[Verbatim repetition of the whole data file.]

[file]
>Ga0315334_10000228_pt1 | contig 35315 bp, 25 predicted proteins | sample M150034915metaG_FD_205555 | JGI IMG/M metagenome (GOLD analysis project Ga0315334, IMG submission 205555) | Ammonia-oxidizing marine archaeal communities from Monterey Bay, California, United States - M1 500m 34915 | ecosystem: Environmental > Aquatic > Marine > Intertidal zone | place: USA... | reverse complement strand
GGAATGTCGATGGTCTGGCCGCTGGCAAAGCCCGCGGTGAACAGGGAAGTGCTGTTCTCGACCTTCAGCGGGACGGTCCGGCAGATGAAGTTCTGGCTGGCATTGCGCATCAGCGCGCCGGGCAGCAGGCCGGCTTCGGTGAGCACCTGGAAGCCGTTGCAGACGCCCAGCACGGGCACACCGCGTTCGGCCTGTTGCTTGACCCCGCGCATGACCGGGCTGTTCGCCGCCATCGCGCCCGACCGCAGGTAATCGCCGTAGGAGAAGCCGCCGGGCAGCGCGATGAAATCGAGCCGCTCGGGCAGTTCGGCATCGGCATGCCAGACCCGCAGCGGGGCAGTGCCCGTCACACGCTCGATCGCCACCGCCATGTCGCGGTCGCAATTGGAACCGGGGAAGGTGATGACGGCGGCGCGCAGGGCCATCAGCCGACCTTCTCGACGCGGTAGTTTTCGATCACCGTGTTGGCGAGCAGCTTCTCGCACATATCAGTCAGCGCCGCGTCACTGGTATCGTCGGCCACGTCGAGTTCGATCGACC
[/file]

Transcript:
>Ga0315334_10000228_pt1 | contig 35315 bp, 25 predicted proteins | sample M150034915metaG_FD_205555 | JGI IMG/M metagenome (GOLD analysis project Ga0315334, IMG submission 205555) | Ammonia-oxidizing marine archaeal communities from Monterey Bay, California, United States - M1 500m 34915 | ecosystem: Environmental > Aquatic > Marine > Intertidal zone | place: USA... | reverse complement strand
GGAATGTCGATGGTCTGGCCGCTGGCAAAGCCCGCGGTGAACAGGGAAGTGCTGTTCTCGACCTTCAGCGGGACGGTCCGGCAGATGAAGTTCTGGCTGGCATTGCGCATCAGCGCGCCGGGCAGCAGGCCGGCTTCGGTGAGCACCTGGAAGCCGTTGCAGACGCCCAGCACGGGCACACCGCGTTCGGCCTGTTGCTTGACCCCGCGCATGACCGGGCTGTTCGCCGCCATCGCGCCCGACCGCAGGTAATCGCCGTAGGAGAAGCCGCCGGGCAGCGCGATGAAATCGAGCCGCTCGGGCAGTTCGGCATCGGCATGCCAGACCCGCAGCGGGGCAGTGCCCGTCACACGCTCGATCGCCACCGCCATGTCGCGGTCGCAATTGGAACCGGGGAAGGTGATGACGGCGGCGCGCAGGGCCATCAGCCGACCTTCTCGACGCGGTAGTTTTCGATCACCGTGTTGGCGAGCAGCTTCTCGCACATATCAGTCAGCGCCGCGTCACTGGTATCGTCGGCCACGTCGAGTTCGATCGACC